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Times like this and my Objective-C noobness shows. :-/

So, the more I work on a routine to do this, the more complex it's becoming, and I'm wondering if there isn't just a simple method to change the name of a filename in a path. Basically, I want to change @"/some/path/abc.txt to @"/some/path/xyz.txt -- replacing the filename portion but not changing the path or extension.


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Are those backslashes really backslashes or rather forward-slashes? Besides this. I understand you so much about the objective-c. I also struggle along since days with objective-c string routines ... – hol Jul 28 '10 at 16:55
They should be / not \... Old habits die hard. Two years of using a mac and I still put backslashes in! :-) – Tim Sullivan Jul 29 '10 at 14:27
up vote 4 down vote accepted

What Vladimir said, just broken down more to make it a little easier to read:

NSString *pathToFile = @"/Path/To/File.txt";
NSString *oldFileName = [pathToFile lastPathComponent];
NSString *newFileName = [@"Document" stringByAppendingPathExtension:[oldFileName pathExtension];
NSString *newPathToFile = [pathToFile stringByDeletingLastPathComponent];
[newPathToFile stringByAppendingString:newFileName];
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Gives: @"/Path/ToDocumenttxt" because your methods for decomposing the old name into components do not preserve the trailing / or the . for the extension. – JeremyP Jul 28 '10 at 17:43
Doh! Was typing it on here with no CodeSense, forgot about stringByAppendingPathComponent and stringByAppendingPathExtension :) – peelman Aug 5 '10 at 12:32

Try the following:

NSString* initPath = ...
NSString *newPath = [[NSString stringWithFormat:@"%@/%@",
                    [initPath stringByDeletingLastPathComponent], newFileName] 
                     stringByAppendingPathExtension:[initPath pathExtension]];
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Take a look at the "Working With Paths" section of the NSString docs. In particular, lastPathComponent, pathExtension and stringByDeletingPathExtension: should do what you want.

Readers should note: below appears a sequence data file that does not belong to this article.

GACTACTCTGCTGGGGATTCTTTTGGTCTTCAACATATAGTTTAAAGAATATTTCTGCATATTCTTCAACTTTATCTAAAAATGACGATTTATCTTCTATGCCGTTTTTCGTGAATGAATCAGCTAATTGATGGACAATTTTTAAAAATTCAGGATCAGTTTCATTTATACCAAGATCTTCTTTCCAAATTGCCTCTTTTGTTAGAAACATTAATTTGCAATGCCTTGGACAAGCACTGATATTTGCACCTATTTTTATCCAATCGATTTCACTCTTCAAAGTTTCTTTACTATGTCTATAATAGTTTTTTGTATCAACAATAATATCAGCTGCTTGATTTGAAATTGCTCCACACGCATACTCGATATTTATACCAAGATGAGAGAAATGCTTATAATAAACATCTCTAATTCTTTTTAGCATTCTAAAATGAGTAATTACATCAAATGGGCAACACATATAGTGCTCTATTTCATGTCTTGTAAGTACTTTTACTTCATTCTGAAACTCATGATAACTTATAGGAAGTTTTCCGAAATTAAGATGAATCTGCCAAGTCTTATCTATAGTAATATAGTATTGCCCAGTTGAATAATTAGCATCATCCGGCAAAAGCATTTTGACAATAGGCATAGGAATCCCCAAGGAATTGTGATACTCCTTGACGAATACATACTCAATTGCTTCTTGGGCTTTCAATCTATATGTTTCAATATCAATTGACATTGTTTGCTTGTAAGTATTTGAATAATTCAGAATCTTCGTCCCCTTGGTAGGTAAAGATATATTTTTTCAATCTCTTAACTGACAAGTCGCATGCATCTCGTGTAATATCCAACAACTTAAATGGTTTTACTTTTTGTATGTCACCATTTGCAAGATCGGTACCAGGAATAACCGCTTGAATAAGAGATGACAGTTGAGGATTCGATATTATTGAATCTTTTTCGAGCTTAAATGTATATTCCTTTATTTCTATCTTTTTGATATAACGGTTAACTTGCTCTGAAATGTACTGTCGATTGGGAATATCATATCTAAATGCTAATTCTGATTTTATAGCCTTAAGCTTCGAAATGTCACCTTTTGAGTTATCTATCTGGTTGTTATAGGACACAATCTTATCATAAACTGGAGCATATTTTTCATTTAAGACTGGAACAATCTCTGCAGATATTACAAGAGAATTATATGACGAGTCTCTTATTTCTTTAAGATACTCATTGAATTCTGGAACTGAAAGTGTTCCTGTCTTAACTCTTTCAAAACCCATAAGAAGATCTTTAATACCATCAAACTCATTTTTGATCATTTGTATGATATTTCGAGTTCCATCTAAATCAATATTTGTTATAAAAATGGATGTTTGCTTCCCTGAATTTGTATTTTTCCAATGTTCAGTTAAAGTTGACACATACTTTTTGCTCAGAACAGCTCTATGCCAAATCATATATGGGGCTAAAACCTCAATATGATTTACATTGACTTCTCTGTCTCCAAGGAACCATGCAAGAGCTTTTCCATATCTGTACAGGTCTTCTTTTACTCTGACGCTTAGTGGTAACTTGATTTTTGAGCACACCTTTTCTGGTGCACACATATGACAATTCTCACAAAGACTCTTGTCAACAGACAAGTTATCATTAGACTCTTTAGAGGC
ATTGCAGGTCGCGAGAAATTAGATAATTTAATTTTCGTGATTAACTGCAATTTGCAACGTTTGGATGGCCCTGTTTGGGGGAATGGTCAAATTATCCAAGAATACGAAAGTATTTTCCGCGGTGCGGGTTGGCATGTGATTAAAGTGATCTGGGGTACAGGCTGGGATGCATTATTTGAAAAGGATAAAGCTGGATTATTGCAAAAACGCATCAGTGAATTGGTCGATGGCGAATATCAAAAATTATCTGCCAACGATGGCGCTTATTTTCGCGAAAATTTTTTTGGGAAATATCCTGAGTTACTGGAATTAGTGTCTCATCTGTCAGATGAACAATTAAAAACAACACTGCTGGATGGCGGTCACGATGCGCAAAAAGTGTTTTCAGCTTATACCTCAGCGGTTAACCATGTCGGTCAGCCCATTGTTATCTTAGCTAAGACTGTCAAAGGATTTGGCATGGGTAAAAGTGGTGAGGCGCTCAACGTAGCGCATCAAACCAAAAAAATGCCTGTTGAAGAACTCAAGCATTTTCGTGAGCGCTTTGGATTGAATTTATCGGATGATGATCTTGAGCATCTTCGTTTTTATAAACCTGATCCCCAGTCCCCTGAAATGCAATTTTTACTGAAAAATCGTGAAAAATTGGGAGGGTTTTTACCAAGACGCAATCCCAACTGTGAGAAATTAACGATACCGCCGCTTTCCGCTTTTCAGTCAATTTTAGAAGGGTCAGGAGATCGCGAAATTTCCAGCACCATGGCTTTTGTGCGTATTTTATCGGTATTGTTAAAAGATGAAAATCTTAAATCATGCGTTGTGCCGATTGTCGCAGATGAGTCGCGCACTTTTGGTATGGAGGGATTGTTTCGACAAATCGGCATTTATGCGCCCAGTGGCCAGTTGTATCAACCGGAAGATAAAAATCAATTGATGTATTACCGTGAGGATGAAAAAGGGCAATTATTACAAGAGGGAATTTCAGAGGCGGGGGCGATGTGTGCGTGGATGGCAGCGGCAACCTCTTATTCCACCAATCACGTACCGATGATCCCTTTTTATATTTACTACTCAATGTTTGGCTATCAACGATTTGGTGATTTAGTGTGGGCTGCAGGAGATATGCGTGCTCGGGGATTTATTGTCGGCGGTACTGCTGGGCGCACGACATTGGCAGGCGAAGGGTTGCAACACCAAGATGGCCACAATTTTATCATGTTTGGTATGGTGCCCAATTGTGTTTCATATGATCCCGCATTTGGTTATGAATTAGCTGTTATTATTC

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You can try something like this:

NSRange slashRange = [myString rangeOfString:@"\\" options:NSBackwardsSearch];
NSRange periodRange = [myString rangeOfString:@"." options:NSBackwardsSearch];
NSString *newString = [myString stringByReplacingCharactersInRange:NSMakeRange(slashRange.location, periodRange.location) withString:@"replacement-string-here"];

What this code does is it gets the location of the \ and . characters and performs a backwards search so that it returns the last occurrence of it in the string. Then, it creates a new range based on those previous ranges and replaces the contents in that range with stringByReplacingCharactersInRange:.

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did you know there are a load of NSString methods that allow you to manipulate file system paths? In particular, they are path separator agnostic so that you don't have to worry about using the wrong one (as you have here for Apple native file systems).… – JeremyP Jul 28 '10 at 17:30

Try this:

NSString* path = [startString stringByDeletingLastPathComponent];
NSString* extension = [startString pathExtension];
NSString* replacementFileName = [@"foo" stringByAppendingPathExtension: extension];
NSString result = [path stringByAppendingPathComponent: replacementFileName];
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